The Middle (or Classic) Mumun (c. 850-550 B. C. ) is characterized by intensive agriculture, as evidenced by the large and expansive dry-field remains (c. 32,500 square metres) recovered at Daepyeong, a sprawling settlement with several multiple ditch enclosures, hundreds of pit-houses, specialized production, and evidence of the presence of incipient elites and social competition. Daepyeong is the name of a complex prehistoric Archaeological site located in the Nam River valley near Jinju in South Gyeongsang Province, South Korea  A number of wet-field features have been excavated in southern Korea, indicating that paddy field rice-farming was also practiced. A paddy field is a flooded parcel of Arable land used for growing Rice and other semiaquatic crops.
Burials dating to the latter part of the Middle Mumun (c. 700-550 B. C. ) contain a few high status mortuary offerings such as bronze artifacts. Bronze production probably began around this time in Southern Korea. Other high status burials contain greenstone (or jade) ornaments. Jade is an Ornamental stone. The term jade is applied to two different rocks that are made up of different Silicate minerals.  A number of megalithic burials with deep shaft interments, substantial 'pavements' of rounded cobblestone, and prestige artifacts such as bronze daggers, jade, and red-burnished vessels were built in the vicinity of the southern coast in the Late Middle Mumun. High status megalithic burials and large raised-floor buildings at the Deokcheon-ni (Hangeul: 덕천리) and Igeum-dong sites in Gyeongsang Nam-do provide further evidence of the growth of social inequality and the existence of polities that were organized in ways that appear to be similar to simple "chiefdoms". Igeum-dong is a complex Archaeological site located in Igeum-dong Samcheonpo in Sacheon -si South Gyeongsang Province, South Korea. A chiefdom is a type of complex society of varying degrees of centralization that is led by an individual known as a chief. 
Korean archaeologists sometimes refer to Middle Mumun culture as Songguk-ri Culture (Hanja: 松菊里 文化; Hangeul: 송국리 문화). Songguk-ri (soŋɡuŋni is a Middle and Late Mumun period (c 850-300 B  Co-occurring artifacts and features that are grouped together as Songguk-ri Culture are found in settlement sites in the Hoseo and Honam regions of southeast Korea, but Songguk-ri Culture settlements are also found in western Yeongnam. Chungcheong ( Chungcheong-do) was one of the eight provinces of Korea during the Joseon Dynasty. Honam (literally "south of the lake" is a region coinciding with the former Jeolla Province in what is now South Korea. Excavations have also revealed Songguk-ri settlements in the Ulsan and Gimhae areas. In 2005 archaeologists uncovered Songguk-ri Culture pit-houses at a site deep in the interior of Gangwon Province. The ultimate geographic reach of Songguk-ri Culture appears to have been Jeju Island and western Japan. Jeju may refer to Jeju-do, an island of South Korea Jeju City, the biggest city on that island For a topic outline on this subject see List of basic Japan topics.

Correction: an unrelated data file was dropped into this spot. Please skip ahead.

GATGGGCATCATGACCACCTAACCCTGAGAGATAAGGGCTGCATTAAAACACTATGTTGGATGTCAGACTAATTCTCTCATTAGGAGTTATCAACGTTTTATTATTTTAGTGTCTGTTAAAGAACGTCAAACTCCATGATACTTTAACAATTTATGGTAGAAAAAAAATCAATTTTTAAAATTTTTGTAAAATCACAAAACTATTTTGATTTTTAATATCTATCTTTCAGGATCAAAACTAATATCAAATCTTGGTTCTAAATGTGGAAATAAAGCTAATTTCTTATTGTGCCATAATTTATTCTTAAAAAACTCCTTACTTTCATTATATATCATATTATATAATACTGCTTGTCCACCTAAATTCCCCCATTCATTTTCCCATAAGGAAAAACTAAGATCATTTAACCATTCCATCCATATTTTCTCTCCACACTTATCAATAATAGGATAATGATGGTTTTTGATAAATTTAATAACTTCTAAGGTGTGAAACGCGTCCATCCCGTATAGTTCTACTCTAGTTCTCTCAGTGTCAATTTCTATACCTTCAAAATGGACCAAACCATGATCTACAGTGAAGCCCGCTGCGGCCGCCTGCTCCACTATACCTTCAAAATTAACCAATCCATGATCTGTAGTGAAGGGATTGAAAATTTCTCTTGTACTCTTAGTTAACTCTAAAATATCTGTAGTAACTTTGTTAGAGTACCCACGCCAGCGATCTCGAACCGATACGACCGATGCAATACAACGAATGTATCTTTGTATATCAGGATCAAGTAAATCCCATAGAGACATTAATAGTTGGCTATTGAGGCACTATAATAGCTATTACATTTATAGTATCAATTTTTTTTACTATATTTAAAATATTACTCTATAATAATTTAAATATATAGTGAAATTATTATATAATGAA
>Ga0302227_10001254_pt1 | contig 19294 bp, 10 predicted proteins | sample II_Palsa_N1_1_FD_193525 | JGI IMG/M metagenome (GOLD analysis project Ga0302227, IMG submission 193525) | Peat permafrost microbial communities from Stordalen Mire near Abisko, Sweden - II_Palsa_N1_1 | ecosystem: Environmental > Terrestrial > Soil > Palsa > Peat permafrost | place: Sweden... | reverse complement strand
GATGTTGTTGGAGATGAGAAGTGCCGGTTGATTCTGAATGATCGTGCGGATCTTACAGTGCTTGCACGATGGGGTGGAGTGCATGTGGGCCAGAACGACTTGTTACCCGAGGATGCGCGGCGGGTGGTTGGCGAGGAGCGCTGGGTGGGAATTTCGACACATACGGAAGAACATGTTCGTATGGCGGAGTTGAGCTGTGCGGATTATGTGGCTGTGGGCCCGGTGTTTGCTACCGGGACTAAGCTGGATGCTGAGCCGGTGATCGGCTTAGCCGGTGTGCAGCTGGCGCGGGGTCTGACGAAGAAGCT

Mumun culture is the beginning of a long-term tradition of rice-farming in Korea that links Mumun Culture with the present-day, but evidence from the Early and Middle Mumun suggests that, although rice was grown, it was not the dominant crop. Rice is a Cereal foodstuff which forms an important part of the diet of many people worldwide and as such it is a staple food for many  During the Mumun people grew millets, barley, wheat, legumes, and continued to hunt and fish. The millets are a group of small- Seeded Species of Cereal crops or grains widely grown around the world for Food and Fodder Barley ( Hordeum vulgare) is an annual Cereal Grain, which serves as a major animal Feed crop, with smaller amounts used for Wheat ( Triticum spp is a worldwide cultivated grass from the Levant area of the Middle East.
The Late (or Post-classic) Mumun (550-300 B. C. ) is characterized by increasing conflict, fortified hilltop settlements, and a concentration of population in the southern coastal area. A Late Mumun occupation was found at the Namsan settlement, located on the top of a hill 100 m above sea level in modern Changwon City, Gyeongsang Nam-do. Changwon is a city in and the capital of South Gyeongsang Province in South Korea. A shellmidden (shellmound) was found in the vicinity of Namsan, indicating that, in addition to agriculture, shellfish exploitation was part of the Late Mumun subsistence system in some areas. A midden, also known as a kitchen midden, or a shell heap, is a dump for domestic waste. Pit-houses at Namsan were located inside a ring-ditch that is some 4. 2 m deep and 10 m in width. Why would such a formidable ring-ditch, so massive in size, have been necessary? One possible answer is intergroup conflict. Archaeologists propose that the Late Mumun was a period of conflict between groups of people.